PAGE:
Lights and air conditioners flipped on across a wide swath of the northeastern United States and southern Canada on Friday, but the creaky power grid that blacked out 50 million people encountered new problems as it struggled back to life. Three deaths were linked to the blackout.
Officials working to understand the origins of the nation's largest power outage increasingly focused on the Midwest.
Touring a national park north of Los Angeles, President Bush urged patience during the recovery and an overhaul of the power-sharing system that failed.
``It's going to take a while to get 100 percent of the power up,'' Bush said. ``It's a wake-up call. The grid needs to be modernized; the delivery systems need to be modernized. We've got an antiquated system.''
In Connecticut, Gov. John G. Rowland issued an emergency plea for residents to save power Friday morning after a state transmission line fizzled. ``There presently is insufficient capacity to remain a reliable power supply,'' John Wiltse, a spokesman for the governor, said after a transmission line that feeds southwestern Connecticut went down around 5:45 a.m.
Cleveland weathered its worst water crisis in history as the blackout shut all four major pumping stations. The pumps which serve more than 1 million residents in the city and 20 suburbs began operating Friday morning, but the National Guard tanked in 7,600 gallons of drinking water to help until taps flowed again.
The Detroit water department, which serves much of southeast Michigan, was pumping about half its usual volume as officials worked to restart pumps. Low pressure led officials to warn residents to conserve water and boil any for drinking or cooking.
In New York's Hudson Valley, Central Hudson Gas & Electric Corp. began rolling blackouts throughout its service area because too few plants had come back online to handle full, normal loads. The intermittent interruptions were expected to last all afternoon Friday.
In New York City, power was restored Friday morning to parts of all five boroughs and some suburbs, but millions endured a morning rush hour without subway service or many traffic lights. There was no timetable for full restoration of power, but officials said subways would not resume in time for evening rush hour.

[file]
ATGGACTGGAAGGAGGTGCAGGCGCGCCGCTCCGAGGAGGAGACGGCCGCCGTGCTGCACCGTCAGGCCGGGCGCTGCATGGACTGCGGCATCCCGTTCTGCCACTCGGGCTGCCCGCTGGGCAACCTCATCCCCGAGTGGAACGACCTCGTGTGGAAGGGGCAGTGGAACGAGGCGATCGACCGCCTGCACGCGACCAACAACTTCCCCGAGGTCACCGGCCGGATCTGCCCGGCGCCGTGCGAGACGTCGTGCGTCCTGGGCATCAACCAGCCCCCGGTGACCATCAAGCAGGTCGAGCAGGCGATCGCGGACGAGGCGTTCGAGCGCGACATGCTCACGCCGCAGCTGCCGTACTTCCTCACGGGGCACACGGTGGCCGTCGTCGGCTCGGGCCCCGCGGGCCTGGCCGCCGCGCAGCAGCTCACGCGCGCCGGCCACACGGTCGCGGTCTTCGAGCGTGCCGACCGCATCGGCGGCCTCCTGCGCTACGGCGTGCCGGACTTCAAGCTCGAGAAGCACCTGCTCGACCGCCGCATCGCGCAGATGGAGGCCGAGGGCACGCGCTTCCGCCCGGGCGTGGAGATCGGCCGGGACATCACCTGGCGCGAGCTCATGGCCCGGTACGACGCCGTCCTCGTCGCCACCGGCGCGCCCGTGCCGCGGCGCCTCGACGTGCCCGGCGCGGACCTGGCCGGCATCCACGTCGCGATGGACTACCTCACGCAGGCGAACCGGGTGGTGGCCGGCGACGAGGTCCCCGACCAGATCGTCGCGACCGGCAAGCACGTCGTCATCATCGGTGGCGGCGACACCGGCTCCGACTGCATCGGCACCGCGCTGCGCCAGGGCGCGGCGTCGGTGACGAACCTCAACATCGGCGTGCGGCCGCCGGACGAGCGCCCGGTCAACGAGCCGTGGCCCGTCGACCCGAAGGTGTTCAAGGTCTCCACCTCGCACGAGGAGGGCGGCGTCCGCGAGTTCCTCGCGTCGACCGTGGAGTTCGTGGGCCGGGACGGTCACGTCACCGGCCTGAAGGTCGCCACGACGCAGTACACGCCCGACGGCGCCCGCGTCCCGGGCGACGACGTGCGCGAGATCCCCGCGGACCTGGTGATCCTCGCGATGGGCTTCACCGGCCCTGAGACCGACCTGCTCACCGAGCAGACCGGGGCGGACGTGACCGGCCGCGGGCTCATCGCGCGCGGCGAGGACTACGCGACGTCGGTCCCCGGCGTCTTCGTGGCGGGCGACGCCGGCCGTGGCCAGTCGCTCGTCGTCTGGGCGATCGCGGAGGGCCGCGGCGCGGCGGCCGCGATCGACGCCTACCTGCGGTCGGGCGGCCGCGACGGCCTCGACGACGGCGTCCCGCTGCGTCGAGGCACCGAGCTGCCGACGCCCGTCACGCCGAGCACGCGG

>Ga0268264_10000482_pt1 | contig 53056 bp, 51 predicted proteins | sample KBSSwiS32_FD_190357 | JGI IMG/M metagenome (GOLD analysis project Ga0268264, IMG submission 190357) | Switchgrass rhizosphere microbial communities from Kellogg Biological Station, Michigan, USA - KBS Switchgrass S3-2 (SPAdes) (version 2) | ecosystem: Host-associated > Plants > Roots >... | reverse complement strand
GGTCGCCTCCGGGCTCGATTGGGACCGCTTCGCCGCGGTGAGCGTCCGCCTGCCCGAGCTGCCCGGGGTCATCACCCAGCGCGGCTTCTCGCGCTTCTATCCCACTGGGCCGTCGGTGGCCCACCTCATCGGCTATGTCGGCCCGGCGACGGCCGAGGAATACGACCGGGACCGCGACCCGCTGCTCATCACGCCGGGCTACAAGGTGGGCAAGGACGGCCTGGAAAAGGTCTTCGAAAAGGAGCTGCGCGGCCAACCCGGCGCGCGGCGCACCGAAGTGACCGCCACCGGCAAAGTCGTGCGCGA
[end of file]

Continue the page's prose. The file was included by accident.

``Today will also present challenges,'' New York Mayor Michael Bloomberg told reporters. He asked essential city workers to come in but told nonessential counterparts to stay home and urged citizens to use judgment about working Friday.
``There are worse things than taking a summer Friday off from work,'' he said.
Bloomberg said a trying, hot night had cost the life of a 40-year-old who suffered a heart attack during one of New York City's 60 serious fires, most caused by candles used to stave off darkness. There were 800 elevator rescues; 80,000 calls to 911 and a record 5,000 emergency medical service calls. Emergency personnel ``worked incredibly hard to get us through the night safely,'' Bloomberg said.
In Canada's capital, Ottawa, police reported 23 cases of looting, along with two deaths possibly linked to the blackout _ a pedestrian hit by a car and a fire victim.
Airline passengers found canceled flights and long delays Friday.
US Airways canceled all its flights through New York's LaGuardia airport through midafternoon, and its morning flights from Detroit. American Airlines reported 183 cancellations and said service to New York City and Detroit might not resume until late Friday. Continental Airlines' Newark, N.J., hub was running, but the airline canceled several morning flights out of Cleveland. JetBlue canceled 20 flights to and from New York's Kennedy airport.
In Michigan, some customers may have to endure a weekend without electricity. Everywhere officials urged residents, businesses and travelers to cope with the inconvenience.
``This is truly one of the instances where we're all in this together,'' Gov. Jennifer Granholm of Michigan said during a statewide address Thursday night. ``So be calm, be supportive of your neighbor.'' State workers in Michigan's capitol, Lansing, were told to report to work Friday but in harder-hit Detroit to the east, they were ordered to stay home.
While terrorism was swiftly ruled out by President Bush and other officials, there was scant indication of what had caused the outage, which began on the cusp of Thursday's afternoon rush hour in Eastern cities.
``We had some indication that the first transmission lines that were tripped were in the Midwest,'' said Michehl Gent, president of the North American Electric Reliability Council.